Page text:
After Clementine was arrested on suspicion of the murders, the police searched the Barnabet home. There they found more clothes drenched in blood and covered in what appeared to be human brains. The latch on their door was slicked with blood as well. And while Zepherin could provide an alibi for the murders, Clementine could not.
But once again, as Clementine sat in jail, the murders continued on.
The Church of Sacrifice
January of 1912 saw three more families slain, including Felix Broussard, his wife, and their three children. In this last incident in Lake Charles, Louisiana, the victims' had their hands splayed apart by pieces of wood. A message was left written on the wall—some say in pencil, while others claim it was done in blood. It declared a version of Psalm 9:12 in the King James Bible, "When he maketh the inquisition for blood, he forgetteth not the cry of the humble." The note was signed off as "Human Five."
Naturally, the signature led the authorities to believe the perpetrator of these slayings was actually a group. As the newspapers ran with the story, the crimes were soon linked with a Voodoo ritual. The press suggested that the violence wrought against the deceased families was done as a human sacrifice which utilized the importance of the number five. This further fueled rumors that Clementine was part of a cult called the Church of Sacrifice, which was said to believe one could obtain riches and other wealth through human sacrifice. This cult was reportedly led by a Pentecostal revival preacher named Reverend King Harris. However, when asked about his involvement with the murders and the cult, Harris was appalled to hear people thought his sermons could have inspired such horrific crimes.
In April of 1912, Clementine gave a full confession, owning up to the murder of 17 people. She confirmed people's belief that Voodoo played a part in it, saying she obtained a charm that was supposed to protect her in her pursuit of killing. She further claimed that she had accomplices, and that they drew lots to see who would be chosen to commit the murders. While she said she went so far as to kill the children of the family to save them the pain of being orphans, her full motivations for the murders were never really established.
Despite her confession, her story was flimsy at best. Her testimony against her father hurt her credibility. Her story was furthermore lessened by the fact that any investigation into her alleged accomplices went nowhere. Arrests were made, but if there was a group behind the "Human Five" they would not be found.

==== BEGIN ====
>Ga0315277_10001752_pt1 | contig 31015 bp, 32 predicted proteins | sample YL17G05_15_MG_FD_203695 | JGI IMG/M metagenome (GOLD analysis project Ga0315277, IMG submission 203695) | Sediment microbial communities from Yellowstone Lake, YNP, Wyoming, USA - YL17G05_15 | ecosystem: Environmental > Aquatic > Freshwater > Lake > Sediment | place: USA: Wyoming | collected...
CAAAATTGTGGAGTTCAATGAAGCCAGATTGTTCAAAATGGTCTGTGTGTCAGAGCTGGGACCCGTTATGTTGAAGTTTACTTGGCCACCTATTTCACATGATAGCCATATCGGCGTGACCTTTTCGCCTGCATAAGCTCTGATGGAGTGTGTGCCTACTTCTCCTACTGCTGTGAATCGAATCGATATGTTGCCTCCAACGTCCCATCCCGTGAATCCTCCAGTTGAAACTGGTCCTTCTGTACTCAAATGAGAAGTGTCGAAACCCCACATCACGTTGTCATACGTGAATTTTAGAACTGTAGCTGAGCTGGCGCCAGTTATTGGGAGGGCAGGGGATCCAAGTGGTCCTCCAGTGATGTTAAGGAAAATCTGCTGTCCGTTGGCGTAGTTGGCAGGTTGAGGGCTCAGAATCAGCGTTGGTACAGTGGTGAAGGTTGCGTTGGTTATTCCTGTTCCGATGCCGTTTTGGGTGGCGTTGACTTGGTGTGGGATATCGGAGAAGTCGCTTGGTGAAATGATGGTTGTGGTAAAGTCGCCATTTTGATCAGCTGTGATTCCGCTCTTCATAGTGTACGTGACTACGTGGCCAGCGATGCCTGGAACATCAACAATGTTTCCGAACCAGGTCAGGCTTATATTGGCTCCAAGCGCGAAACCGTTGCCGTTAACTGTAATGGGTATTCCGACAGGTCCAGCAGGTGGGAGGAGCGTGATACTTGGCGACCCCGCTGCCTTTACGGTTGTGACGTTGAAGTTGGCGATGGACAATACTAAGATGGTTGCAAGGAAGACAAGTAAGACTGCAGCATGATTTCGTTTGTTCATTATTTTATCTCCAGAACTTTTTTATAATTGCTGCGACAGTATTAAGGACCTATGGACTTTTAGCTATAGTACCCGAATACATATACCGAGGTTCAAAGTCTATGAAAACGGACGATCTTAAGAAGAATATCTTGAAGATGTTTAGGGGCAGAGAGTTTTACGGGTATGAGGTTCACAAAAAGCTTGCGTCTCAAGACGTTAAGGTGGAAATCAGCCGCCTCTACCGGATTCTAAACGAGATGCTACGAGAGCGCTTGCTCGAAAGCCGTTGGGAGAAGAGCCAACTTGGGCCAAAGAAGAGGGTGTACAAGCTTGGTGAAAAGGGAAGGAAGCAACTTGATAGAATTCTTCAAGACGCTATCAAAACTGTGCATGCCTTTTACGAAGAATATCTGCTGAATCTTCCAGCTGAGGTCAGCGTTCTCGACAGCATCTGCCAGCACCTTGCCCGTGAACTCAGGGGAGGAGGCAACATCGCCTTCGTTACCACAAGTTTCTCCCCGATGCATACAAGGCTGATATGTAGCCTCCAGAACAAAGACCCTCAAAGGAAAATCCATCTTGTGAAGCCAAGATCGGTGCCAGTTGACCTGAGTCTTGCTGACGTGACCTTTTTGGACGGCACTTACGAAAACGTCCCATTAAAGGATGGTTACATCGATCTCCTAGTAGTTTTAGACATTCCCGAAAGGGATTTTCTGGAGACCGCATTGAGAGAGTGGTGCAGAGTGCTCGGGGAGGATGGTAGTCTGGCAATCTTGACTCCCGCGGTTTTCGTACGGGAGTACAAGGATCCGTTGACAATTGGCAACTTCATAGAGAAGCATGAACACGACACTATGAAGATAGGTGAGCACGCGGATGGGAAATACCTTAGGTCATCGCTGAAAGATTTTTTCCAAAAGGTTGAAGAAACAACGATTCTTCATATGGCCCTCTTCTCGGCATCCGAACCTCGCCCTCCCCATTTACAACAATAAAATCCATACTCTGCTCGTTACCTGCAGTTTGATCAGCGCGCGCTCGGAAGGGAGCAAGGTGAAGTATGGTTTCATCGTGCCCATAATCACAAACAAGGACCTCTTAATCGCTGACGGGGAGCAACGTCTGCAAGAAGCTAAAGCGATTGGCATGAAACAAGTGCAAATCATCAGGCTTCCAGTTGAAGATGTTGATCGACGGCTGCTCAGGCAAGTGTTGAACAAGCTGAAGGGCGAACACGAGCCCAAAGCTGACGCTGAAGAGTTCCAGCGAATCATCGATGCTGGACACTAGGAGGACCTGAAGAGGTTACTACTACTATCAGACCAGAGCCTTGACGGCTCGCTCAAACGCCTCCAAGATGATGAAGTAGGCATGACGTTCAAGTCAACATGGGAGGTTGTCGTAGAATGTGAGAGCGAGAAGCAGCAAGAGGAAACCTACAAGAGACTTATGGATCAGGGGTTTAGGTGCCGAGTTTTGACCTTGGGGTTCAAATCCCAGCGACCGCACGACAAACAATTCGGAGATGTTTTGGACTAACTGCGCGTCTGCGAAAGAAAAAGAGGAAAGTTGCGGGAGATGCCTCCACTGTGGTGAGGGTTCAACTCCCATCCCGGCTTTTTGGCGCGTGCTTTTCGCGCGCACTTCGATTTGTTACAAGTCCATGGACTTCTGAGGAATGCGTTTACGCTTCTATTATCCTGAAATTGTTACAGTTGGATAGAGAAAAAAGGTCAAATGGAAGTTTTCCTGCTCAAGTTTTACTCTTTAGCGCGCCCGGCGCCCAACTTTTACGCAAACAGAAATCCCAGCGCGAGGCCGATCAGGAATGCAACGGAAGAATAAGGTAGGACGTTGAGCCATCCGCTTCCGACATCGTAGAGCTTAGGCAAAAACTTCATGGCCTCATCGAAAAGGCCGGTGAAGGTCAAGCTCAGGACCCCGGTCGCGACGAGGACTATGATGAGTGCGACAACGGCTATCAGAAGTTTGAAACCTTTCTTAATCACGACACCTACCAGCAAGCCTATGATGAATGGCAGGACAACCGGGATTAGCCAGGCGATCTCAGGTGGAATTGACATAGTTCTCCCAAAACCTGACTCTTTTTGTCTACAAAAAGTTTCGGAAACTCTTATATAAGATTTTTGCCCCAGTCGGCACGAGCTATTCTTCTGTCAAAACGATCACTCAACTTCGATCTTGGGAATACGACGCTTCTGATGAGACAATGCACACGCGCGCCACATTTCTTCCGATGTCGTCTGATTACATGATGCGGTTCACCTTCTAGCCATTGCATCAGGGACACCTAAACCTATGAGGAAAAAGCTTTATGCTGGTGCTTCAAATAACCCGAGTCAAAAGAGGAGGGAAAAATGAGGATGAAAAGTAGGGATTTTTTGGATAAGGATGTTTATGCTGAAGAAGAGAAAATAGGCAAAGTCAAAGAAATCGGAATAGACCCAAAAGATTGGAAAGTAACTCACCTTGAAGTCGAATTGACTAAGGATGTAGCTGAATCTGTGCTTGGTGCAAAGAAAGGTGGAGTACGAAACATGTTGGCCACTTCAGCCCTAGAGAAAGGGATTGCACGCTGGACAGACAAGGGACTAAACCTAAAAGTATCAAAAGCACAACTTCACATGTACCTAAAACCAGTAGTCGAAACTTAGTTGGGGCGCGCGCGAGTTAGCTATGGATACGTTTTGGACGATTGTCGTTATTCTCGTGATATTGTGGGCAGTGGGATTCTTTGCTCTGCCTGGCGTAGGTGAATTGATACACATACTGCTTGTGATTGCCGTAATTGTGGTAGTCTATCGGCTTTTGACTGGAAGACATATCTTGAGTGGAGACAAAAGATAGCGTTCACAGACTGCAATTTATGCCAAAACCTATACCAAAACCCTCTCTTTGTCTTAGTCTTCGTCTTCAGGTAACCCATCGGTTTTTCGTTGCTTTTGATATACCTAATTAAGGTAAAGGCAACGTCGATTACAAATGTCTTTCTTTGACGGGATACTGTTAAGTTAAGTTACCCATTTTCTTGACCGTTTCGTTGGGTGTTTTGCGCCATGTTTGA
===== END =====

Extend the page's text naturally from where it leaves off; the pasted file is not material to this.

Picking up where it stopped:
Howard E. Bruner, the district attorney, believed that some of the crimes of the period were probably copycat crimes. Nonetheless, he felt that Clementine was morally depraved, and rightly guilty of all she had confessed. However, public confusion surrounding the crime probably led to a great deal of misinformation—such as the mere existence of the Church of Sacrifice at all.
Still, once Voodoo had been confessed to, there was no stopping that train of thought—an easy belief to embrace given a heavily racist context, certainly. The residents of Lafayette were all too prepared to label the murders as Voodoo sacrifices—a belief Clementine cemented by naming Voodoo priest Joseph Thibodeaux as the one who provided her with her invisibility charm. She further insisted that Thibodeaux planted the ideas for the crimes in her head, but he denied all involved.
The longer Clementine sat in jail, the more murders she confessed to. She admitted to 35 killings, but with every story she told, the more the details changed. Despite her attorneys claiming insanity, Clementine was still sentenced to life in prison at the age of only 19.
In 1913, Clementine attempted to escape from Louisiana Penitentiary. She was caught the very same day, and it was the only attempt she ever made. By all accounts, she was otherwise a model prisoner. Not that she served for very long, despite her lifelong sentence.
A brief and vague report on the prison claimed that Clementine received a "procedure." No details were given as to the nature of such a thing, and this was before the time in which lobotomies were common medical practice. However, this eerily nondescript procedure was said to have "restored" her to a "normal condition."
Ten years after going to prison, she was released on good behavior. However, following her release, there are no known accounts of Clementine's whereabouts.